In a pre-1588 performance of FV, as it was reported much later (Tarleton's Jests, 1638) William Knell (d. 1588) in his role as Henry the Fifth boxed the ears of the actor playing the Lord Chief Justice, who says 'I am content to take it at your hands'; cf. 2H4 I.ii.197, 'you took it like a sensible lord'. Again, FV offers a reversal of relevant roles in FV when Dericke the clown says to John Cobler 'thou shalt sit in the chair and I'll be the young prince'; cf. the similar device in 1H4 II.iv.381f, 'Do thou stand for my father' etc. In FV the young Prince discourses to Sir John Oldcastle about hanging and so forth, adding 'I tell you sirs when I am king we shall have no such things'; cf. Falstaff's enquiry to Prince Hal 'Shall there be gallows in England when thou art king?'. In FVthe prince says that his father is very sick, but 'the breath shall be no sooner out of his mouth but I will clap the crown on my head'; cf. 2H4 II.ii.39-40, 'it is not meet that I should be sad, now my father is sick'. Shakespeare's prince loves his father (2H4 II.ii.47-9); but so he does in FV (Sc. viii). In both plays there is a scene of brutal recruitment (FV x, 2H4 III.ii). In both plays the dying king laments the curse of a son who will destroy him with grief. Again, the FV father-son colloquy in Sc. vi no doubt suggested 1H4 III.ii and that in Sc. viii 2H4 IV.v. Here, 'a comparison shows many common details, not all by any means found in the chronicles, such as music soothing the king, the prince weeping, the lords calling the King after his doze and missing the crown, and particulars of the Prince's answer' (Humphreys 1966, xli). In FV, the prince is accused by his father of coveting the crown 'before the breath be out of my mouth'; in 2H4 (IV.v.99) the king again refers to the weak breath of a dying man. In both plays, the prince restores the crown and wishes that his father may long live to enjoy it; in both, the king confesses that it was gained and kept by devious and dubious means; in both, the prince vows to defend it to the death; and so on, including the prince's rejection of his former followers.
In H5 the resemblances come even thicker and faster. In FV, in answer to the king's question 'what might the meaning thereof be?' the French ambassador seems rather reluctant to explain the scornful significance of his gift of tennis balls: 'a messenger...ought to keep close his message'; just so in H5 – 'or shall we sparingly show you far off/the Dauphin's meaning...?'. In FV the king has already awarded 'free liberty and license to speak', and now commands 'declare your message'; the later play expresses the same sentiment as 'with frank and with uncurbed plainness/tell us the Dauphin's mind'. The gift is received in almost the same words: FV has 'my lord prince Dolphin is very pleasant with me', cf. H5 I.ii.259, 'we are glad that the Dauphin is so pleasant with us'. The promised reciprocation in FV is 'instead of balls of leather we will toss him balls of brass and iron'; inH5 I.ii.281-2 'this mock of his hath turned his balls into gun-stones'. Before the battle of Agincourt, King Henry is told that 'there are many of your men sick and diseased' and that 'many of them die for want of victuals' (FV Sc. xix); so the king himself confesses in H5 III.vii.159 with a reference to his people's sickness. Both plays cite the defiant Henry as telling the herald that his only ransom will be his worthless dead body (FV Sc. xiv, H5 IV.iv.122-125). In both plays, Henry exhorts his troops 'for England cry Saint George' (FV xiv, H5 III.i.35). In both plays (FV xv, H5 IV.vii.83-4) the French herald seeks the English king's permission to bury the French dead.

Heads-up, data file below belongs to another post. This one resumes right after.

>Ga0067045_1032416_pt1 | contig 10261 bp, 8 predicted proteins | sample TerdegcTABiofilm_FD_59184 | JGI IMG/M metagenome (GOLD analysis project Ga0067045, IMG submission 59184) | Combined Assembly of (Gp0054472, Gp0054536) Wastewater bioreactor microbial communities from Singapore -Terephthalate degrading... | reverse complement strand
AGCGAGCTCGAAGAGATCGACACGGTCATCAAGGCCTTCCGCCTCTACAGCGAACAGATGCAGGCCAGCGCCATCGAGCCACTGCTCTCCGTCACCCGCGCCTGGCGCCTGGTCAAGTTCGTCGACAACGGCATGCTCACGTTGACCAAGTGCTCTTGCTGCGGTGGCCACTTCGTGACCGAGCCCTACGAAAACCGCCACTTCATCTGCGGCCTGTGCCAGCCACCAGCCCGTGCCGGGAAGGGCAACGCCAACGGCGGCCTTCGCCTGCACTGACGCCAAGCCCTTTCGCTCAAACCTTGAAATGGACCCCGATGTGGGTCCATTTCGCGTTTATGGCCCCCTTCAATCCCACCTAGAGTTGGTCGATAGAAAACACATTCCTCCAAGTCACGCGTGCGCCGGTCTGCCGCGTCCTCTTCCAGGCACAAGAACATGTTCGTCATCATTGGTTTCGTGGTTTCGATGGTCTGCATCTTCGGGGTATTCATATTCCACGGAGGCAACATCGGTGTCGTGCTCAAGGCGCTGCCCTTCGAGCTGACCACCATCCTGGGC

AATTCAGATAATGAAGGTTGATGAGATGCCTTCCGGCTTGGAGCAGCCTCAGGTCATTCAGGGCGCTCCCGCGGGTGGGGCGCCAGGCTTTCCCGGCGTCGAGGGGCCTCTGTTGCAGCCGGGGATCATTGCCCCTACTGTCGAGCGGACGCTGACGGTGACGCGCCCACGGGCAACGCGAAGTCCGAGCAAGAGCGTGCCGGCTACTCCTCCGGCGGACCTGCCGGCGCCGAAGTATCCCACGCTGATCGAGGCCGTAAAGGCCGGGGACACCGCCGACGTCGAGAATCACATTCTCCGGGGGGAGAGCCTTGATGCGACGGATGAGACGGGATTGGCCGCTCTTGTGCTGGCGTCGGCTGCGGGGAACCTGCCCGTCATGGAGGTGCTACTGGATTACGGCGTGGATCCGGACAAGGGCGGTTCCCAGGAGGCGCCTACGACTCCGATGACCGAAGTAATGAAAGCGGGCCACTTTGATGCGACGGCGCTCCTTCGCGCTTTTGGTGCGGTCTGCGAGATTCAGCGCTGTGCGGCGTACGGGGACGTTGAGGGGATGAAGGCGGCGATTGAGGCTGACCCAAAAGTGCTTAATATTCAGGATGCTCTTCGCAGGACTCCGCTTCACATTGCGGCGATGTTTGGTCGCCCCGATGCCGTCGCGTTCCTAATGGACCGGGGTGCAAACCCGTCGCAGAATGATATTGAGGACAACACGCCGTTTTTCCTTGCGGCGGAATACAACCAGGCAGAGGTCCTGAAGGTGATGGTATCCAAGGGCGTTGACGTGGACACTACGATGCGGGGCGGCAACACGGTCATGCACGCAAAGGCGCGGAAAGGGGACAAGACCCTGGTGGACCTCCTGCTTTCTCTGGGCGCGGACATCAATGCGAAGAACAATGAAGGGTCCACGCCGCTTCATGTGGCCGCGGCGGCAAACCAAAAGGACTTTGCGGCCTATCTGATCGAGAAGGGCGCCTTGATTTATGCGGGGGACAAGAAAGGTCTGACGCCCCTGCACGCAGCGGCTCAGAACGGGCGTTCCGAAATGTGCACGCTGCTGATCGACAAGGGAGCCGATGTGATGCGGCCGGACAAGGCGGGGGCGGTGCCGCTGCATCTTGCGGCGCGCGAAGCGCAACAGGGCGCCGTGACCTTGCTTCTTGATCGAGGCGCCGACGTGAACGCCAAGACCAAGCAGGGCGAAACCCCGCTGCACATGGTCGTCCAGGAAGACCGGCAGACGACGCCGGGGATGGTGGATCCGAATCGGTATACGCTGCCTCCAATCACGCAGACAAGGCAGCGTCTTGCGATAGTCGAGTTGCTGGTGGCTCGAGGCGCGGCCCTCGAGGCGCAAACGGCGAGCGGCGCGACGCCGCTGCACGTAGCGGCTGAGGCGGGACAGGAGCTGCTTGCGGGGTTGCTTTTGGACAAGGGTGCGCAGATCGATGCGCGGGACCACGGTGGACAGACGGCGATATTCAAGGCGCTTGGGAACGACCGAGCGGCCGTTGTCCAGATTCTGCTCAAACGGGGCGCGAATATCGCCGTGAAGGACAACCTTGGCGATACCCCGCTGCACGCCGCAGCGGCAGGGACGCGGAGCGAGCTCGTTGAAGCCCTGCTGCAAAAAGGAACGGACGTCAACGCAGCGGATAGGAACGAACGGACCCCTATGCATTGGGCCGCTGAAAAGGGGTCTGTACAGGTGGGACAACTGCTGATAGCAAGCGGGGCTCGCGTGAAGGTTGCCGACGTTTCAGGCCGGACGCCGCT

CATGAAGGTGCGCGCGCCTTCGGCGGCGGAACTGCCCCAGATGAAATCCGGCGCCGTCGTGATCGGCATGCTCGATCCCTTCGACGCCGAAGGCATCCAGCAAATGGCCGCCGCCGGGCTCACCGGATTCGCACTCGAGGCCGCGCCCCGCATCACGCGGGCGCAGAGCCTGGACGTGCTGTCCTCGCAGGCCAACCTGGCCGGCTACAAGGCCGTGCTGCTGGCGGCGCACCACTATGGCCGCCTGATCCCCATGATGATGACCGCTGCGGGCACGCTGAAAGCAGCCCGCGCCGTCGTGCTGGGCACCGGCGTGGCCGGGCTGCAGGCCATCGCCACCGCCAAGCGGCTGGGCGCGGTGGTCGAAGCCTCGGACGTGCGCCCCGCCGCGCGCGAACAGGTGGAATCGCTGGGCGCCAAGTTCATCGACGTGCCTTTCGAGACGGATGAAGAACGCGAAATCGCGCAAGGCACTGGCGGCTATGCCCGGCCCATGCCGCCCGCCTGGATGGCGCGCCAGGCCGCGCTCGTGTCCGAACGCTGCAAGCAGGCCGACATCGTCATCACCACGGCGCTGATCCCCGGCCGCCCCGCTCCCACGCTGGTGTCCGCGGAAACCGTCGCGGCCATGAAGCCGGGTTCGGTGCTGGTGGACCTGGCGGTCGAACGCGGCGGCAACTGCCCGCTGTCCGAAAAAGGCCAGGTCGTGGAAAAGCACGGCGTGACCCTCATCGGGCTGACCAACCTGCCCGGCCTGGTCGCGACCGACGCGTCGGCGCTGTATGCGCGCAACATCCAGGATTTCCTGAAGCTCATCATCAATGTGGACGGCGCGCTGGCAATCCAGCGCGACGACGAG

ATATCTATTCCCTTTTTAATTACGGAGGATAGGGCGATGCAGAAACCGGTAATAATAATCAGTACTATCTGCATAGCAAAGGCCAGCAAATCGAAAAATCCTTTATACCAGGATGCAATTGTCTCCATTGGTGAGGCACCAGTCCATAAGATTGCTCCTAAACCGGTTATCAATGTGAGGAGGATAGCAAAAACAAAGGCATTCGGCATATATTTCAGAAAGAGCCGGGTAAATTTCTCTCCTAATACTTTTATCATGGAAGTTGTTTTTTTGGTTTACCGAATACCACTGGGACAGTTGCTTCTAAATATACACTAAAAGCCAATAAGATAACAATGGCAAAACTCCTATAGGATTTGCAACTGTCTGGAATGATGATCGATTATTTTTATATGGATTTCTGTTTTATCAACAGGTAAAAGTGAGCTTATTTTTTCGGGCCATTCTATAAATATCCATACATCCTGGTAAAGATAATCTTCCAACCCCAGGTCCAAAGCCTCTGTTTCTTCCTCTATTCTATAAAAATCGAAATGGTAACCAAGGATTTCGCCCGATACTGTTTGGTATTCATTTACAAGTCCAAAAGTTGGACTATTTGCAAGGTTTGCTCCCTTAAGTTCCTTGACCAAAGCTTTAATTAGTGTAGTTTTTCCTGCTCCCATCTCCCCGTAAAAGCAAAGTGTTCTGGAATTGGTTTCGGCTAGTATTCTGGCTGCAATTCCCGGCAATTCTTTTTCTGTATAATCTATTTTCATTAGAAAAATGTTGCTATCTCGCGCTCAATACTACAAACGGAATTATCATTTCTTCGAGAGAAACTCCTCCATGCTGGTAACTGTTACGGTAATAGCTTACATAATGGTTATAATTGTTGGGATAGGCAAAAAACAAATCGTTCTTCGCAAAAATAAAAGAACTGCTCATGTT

Both plays (FV ibid., H5 IV.viii.82f) specify the same implausibly high number (c. 10,000) of 'French...slain', including 'princes...and nobles bearing banners' and the same implausibly small number (some 'five and twenty') of ordinary English soldiers. In both, Henry asks the herald the name of the nearby castle; he is told that it is called Agincourt, and says that the field or battle should be so named, in perpetuity. The FV scene xvii between the clown Dericke and a Frenchman is paralleled by the encounter between Pistol and a Frenchman, H5 IV.iv; in both contexts the English comic characters speak of crowns and a sword. In FV (Sc. xix) Dericke describes his trick of thrusting a straw into his nose to make it bleed; cf. Falstaff's instruction to Peto and Bardolph 'to tickle our noses with spear-grass, to make them bleed' (1H4 II.iv.305-6). Both FV (Sc. xx) and H5 (V.ii.362-3) mention Henry's requirement of an oath of fealty from the French Lord of Burgundy. In both plays (FV Sc. xviii, H5V.ii.122) the king deprecates his skill in wooing, though it must have seemed impressively effective to his audience, especially in view of Kate's demurrers, respectively 'how should I love him that hath dealt so hardly with my father?' and 'is it possible dat I should love de enemy of France?' (H5 V.ii.175). As she then explains, again in both plays, she must first ask her father, who will (says Henry) certainly agree and who certainly does.